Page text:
"Kinsey Sicks" is almost a good pun: It's the name of a drag quartet. It would be perfect if there were six of them, but with only four you have to be happy knowing that the official designation developed by Alfred Kinsey for someone who's totally gay was a 6 on his self-named scale. (A Kinsey 0 is totally straight.) The Kinsey Sicks played a show last year at the New Conservatory called Everything But the Kitsch 'n' Synch; the no-less-pun-infested show on now is called The Balled Sopranos. As usual, they leave aside lip-syncing -- the Kinseys are unique among queens in that they actually sing -- but this time they've hired a consultant to clutter up the stage with kitsch. Their "home" is decorated with a stuffed boar, a bust of Caesar, a stool with high-heeled feet, and four frames with each of the ladies' features painted horribly into famous portraits from different periods of history. It's unsettling. Winnie, Vaselina, Rachel, and Trixie (who's kind of buff) dress up like Truman-era society girls in pearls and gloves and appalling hair, chatter a bit with the audience, and then sing.
The Kinseys are essentially a barbershop quartet, so their harmonies are professional and pure, but if they knew what was good for them they would stay away from blues and most of the Creedence songbook. The numbers are raunchified a cappella versions of old standards: "(You Give Me) Beaver," "Proud Marys," "Where the Goys Are," "Bad Hair Day Blues" (really awful), and "AZT" -- to the tune of the Jackson 5's "ABC" -- a tasteless but perfectly rhymed song about medicating AIDS. One surprise is a Yiddish ballad that isn't funny or tasteless at all (from what I could make of the Yiddish), but minor-toned and hauntingly beautiful.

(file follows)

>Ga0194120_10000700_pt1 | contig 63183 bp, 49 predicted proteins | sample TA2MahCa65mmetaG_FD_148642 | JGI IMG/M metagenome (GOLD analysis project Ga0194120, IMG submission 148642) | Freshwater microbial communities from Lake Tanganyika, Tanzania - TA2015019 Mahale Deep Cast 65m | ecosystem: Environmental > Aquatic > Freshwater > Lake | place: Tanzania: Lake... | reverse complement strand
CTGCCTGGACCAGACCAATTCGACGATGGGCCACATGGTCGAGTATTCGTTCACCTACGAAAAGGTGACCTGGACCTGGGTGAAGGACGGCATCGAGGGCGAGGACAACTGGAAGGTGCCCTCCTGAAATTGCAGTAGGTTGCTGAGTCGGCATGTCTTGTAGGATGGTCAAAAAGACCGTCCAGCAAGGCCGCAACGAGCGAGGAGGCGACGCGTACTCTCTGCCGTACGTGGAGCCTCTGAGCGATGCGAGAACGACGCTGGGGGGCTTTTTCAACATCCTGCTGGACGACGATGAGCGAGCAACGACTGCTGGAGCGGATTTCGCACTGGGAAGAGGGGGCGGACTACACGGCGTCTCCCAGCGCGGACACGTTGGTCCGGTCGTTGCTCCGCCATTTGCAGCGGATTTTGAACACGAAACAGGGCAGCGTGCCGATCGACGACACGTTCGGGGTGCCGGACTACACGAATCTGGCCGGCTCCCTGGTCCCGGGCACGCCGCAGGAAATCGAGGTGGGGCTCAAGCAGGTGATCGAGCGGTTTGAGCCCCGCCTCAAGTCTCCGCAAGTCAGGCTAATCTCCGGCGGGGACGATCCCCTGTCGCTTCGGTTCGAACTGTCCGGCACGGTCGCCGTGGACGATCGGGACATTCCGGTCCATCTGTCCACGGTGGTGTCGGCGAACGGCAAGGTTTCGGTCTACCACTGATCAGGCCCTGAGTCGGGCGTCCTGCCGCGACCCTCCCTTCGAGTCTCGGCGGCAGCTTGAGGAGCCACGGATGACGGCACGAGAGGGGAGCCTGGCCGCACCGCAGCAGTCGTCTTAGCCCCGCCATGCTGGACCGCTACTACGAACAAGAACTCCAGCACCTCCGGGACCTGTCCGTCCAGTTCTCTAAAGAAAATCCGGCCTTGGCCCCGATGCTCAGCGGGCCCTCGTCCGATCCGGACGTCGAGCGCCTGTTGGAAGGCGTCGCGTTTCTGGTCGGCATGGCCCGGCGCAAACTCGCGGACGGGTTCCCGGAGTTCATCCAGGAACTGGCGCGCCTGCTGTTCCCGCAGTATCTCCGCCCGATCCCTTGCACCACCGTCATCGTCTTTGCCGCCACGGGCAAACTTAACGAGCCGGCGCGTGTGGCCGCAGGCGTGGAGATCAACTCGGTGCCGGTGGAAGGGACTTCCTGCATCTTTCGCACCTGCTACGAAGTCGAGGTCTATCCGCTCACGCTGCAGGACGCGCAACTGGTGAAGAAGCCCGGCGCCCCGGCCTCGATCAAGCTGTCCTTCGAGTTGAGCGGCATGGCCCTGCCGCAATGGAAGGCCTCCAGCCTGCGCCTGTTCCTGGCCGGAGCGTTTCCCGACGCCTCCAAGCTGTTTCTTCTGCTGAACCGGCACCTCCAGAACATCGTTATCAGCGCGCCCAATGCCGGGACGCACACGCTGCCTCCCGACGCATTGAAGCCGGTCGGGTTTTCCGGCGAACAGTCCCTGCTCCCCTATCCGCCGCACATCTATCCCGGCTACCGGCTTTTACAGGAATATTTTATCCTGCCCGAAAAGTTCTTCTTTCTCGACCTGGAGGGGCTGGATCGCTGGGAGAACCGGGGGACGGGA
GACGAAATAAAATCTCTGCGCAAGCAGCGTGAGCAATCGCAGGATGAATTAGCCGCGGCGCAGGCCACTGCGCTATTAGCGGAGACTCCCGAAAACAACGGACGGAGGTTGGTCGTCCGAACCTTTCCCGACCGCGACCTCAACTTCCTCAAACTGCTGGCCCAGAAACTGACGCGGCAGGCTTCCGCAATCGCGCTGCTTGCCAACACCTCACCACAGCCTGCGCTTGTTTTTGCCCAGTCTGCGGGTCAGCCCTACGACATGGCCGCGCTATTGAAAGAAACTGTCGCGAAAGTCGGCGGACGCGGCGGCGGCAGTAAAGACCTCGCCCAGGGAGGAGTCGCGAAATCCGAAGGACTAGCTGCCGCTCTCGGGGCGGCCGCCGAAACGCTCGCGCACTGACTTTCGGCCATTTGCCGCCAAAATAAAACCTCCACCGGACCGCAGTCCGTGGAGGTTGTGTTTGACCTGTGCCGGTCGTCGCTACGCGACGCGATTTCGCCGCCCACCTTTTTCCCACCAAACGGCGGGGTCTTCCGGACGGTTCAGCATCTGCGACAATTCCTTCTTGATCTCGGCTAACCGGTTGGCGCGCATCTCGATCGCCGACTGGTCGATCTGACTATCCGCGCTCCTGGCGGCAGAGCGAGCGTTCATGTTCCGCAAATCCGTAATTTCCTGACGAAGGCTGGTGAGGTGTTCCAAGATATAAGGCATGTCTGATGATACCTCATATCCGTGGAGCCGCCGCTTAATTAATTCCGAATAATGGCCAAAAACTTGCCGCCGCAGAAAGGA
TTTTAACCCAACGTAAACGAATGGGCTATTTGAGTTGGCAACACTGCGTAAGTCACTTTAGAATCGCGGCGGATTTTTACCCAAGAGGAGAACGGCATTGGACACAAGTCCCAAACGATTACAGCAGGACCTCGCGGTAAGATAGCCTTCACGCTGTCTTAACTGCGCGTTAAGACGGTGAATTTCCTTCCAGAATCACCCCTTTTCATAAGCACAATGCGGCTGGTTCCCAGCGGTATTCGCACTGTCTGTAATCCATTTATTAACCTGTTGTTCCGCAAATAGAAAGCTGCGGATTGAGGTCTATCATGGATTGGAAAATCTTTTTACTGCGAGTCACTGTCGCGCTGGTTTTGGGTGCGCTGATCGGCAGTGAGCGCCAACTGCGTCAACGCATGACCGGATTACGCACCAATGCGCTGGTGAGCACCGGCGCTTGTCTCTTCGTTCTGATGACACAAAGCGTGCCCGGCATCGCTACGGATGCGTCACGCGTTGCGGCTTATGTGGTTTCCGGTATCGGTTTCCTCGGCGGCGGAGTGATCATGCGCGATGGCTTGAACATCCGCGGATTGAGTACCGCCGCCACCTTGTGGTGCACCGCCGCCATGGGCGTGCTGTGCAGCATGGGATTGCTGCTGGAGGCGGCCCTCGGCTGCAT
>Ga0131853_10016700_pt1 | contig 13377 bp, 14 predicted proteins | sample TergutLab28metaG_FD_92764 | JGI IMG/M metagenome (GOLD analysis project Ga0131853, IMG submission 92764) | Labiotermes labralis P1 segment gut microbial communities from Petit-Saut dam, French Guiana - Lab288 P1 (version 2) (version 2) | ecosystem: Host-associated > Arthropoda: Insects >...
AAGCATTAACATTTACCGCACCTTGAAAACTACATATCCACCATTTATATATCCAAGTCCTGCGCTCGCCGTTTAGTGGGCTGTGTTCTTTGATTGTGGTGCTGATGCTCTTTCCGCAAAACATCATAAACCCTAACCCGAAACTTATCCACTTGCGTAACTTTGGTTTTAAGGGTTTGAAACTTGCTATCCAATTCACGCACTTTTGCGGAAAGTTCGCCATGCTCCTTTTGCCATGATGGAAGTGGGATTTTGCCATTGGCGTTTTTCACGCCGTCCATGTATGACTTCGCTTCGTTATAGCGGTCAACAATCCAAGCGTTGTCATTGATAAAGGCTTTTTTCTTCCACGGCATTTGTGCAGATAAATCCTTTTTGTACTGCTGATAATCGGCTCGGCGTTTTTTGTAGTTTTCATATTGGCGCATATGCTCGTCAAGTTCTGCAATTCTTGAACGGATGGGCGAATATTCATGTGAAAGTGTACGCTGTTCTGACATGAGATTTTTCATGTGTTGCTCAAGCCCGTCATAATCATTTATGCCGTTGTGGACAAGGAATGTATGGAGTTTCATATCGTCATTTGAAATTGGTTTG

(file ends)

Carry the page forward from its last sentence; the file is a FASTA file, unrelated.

The songs are the reason to see the Kinseys. Their chatter between numbers exists only to hold the revue together, like the plot of a porno film, and some of it commits the ultimate sin of being boring. Winnie's Tupperware party is kind of funny; Rachel's scat chat is full of good puns; the rest of the interludes are tolerable. What you want from drag queens is scathing wit, hysterical bitchiness, and constant energy -- the last of which co-director Danny Scheie's other show, Up Jumped Springtime, has -- but too much of The Balled Sopranos is merely outrageous.